Longrow Red Pinot Noir (4th Edition) 12 Year Old

Longrow_Red_Pinot_Noir_1         Longrow_Red_Pinot_Noir_2

At last! Another Longrow Red released! I am a big fan of the Longrow Red series and I am pleased to see that they are keeping up the good work at Springbank. Longrow is the heavily peated spirit that comes from the Springbank Distillery. Basically Springbank does three core expression lines: Springbank, Hazelburn, and Longrow. Springbank is the most well known and has moderate levels of peat. Hazelburn is unpeated and is named after an old neighboring distillery that Springbank enveloped. Fun fact: Masataka Taketsuru, the father of Japanese whisky, spent a few months at the original Hazelburn learning the craft (this was part of his honeymoon with his new wife Rita). Longrow was Springbank’s response to the peat monsters coming out of Islay. Basically Springbank dedicates certain parts of the year for distilling each type of spirit. No worries, they give the stills a good wash between each.

The Longrow Red series was started in 2012 with the Cabernet Sauvignon.The idea behind the line is to experiment with partial or full maturation of Longrow spirit in various red wine casks (Port is a wine!).

When we went to Campbeltown to visit Springbank Distillery, we were told that Springbank had initially intended to release 4 editions of Longrow Red thus the Pinot Noir should be the last (although the sudden rise popularity may convince Springbank to change their minds).

From looking around on the web, it seems that the first edtion, Cabernet Sauvignon, was not favorably received. The Shiraz seemed to enter the market unnoticed and there were few reviews to indicate the general consensus on it. Then when the Port came out last year, Longrow Red seemed to instantly become a hit. The popularity of the Port meant that there was much anticipation for the Pinot Noir release this year. Even though there were 9000 bottles for each edition, the release of the Pinot Noir saw a shift in attitude amongst retailers, with many retailers limiting sales to one bottle per person.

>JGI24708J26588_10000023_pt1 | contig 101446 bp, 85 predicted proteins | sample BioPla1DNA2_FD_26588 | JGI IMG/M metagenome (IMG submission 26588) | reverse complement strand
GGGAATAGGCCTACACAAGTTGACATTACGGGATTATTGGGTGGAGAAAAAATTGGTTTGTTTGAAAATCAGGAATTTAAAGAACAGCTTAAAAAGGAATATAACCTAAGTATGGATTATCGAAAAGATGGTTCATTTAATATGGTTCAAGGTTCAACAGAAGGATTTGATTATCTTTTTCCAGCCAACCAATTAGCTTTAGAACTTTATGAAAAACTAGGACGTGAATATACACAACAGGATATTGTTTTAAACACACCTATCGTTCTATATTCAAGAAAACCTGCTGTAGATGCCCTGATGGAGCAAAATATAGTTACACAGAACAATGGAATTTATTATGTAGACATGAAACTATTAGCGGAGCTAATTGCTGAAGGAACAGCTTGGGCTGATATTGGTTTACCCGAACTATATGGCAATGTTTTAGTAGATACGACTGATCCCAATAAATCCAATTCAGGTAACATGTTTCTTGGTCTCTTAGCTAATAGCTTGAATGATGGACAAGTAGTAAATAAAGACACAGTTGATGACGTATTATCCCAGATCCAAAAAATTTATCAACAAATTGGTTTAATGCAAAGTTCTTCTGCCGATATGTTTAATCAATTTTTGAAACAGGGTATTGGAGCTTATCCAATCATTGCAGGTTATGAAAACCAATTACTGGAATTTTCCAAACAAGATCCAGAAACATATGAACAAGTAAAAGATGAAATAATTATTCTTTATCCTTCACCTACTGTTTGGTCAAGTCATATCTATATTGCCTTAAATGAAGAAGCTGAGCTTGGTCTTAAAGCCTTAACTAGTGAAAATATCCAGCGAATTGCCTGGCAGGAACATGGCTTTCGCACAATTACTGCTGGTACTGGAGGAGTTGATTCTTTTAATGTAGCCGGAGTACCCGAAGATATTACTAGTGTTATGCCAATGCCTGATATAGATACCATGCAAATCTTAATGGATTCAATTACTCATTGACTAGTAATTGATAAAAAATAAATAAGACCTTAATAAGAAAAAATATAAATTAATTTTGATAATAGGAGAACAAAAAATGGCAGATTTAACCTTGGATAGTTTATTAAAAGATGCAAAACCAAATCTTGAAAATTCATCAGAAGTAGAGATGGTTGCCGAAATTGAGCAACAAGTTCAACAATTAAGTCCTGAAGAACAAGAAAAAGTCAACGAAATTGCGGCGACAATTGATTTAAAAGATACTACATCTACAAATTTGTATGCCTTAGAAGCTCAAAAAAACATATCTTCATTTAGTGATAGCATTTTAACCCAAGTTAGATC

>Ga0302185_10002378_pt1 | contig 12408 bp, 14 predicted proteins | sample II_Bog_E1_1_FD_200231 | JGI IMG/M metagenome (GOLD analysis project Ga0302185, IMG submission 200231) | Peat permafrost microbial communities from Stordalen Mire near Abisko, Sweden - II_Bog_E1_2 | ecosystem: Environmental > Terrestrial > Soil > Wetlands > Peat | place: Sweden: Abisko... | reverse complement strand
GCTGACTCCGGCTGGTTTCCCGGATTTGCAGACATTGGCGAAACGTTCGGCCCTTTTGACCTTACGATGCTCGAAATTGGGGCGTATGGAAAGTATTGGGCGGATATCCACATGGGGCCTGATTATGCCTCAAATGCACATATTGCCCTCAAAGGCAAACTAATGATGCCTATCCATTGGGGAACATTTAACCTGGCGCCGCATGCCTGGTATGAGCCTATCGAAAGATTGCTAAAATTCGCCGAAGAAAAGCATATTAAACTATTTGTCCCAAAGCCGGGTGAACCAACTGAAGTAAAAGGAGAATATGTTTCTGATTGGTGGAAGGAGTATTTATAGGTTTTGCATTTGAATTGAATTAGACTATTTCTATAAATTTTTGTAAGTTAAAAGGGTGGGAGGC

So far these are the editions of Longrow Red:

1st Edition: Cabernet Sauvignon 11 years 53.7% (7 years ex-bourbon 4 years Cabernet Sauvignon)

2nd Edition: Australian Shiraz 11 years 53.7% (6 years ex-bourbon 5 years Australian Shiraz)

3rd Edition: Port 11 years 51.8% (11 years port)

4th Edition: Pinot Noir 12 years 52.9% (~11 years ex-bourbon ~1 year in New Zealand Pinot Noir)

So it’s interesting to note that this is the first Longrow Red to not be 11 years old. It also has the shortest maturation in a wine cask.

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SMWS 127.42 Port Charlotte Peat Freak Heaven

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This is the second newest bottling of Port Charlotte by SMWS (127.43 is currently the newest) and one of the oldest bottlings of Port Charlotte at the moment. Port Charlotte is the heavily peated whisky produced by the Bruichladdich Distillery. This particular bottling was released just after SMWS started restricting sales of certain whiskies to phone orders at specific times of day. I suspect SMWS has implemented this new sales strategy to prevent people from hoarding whiskies with potential collectors value. Since the Port Charlotte distilling began in 2001, you won’t find much older than this right now.

Bottler: SMWS

Distillery: Bruichladdich (Port Charlotte)

SMWS Name: Peat Freak Heaven

Age: 12 years

Distilled: 2002/6/21

Number of Bottles: 127

Cask: Refill Bourbon

ABV: 63%

Price: £61.30 from SMWS

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Hakushu 12 Years Old

Hakushu_12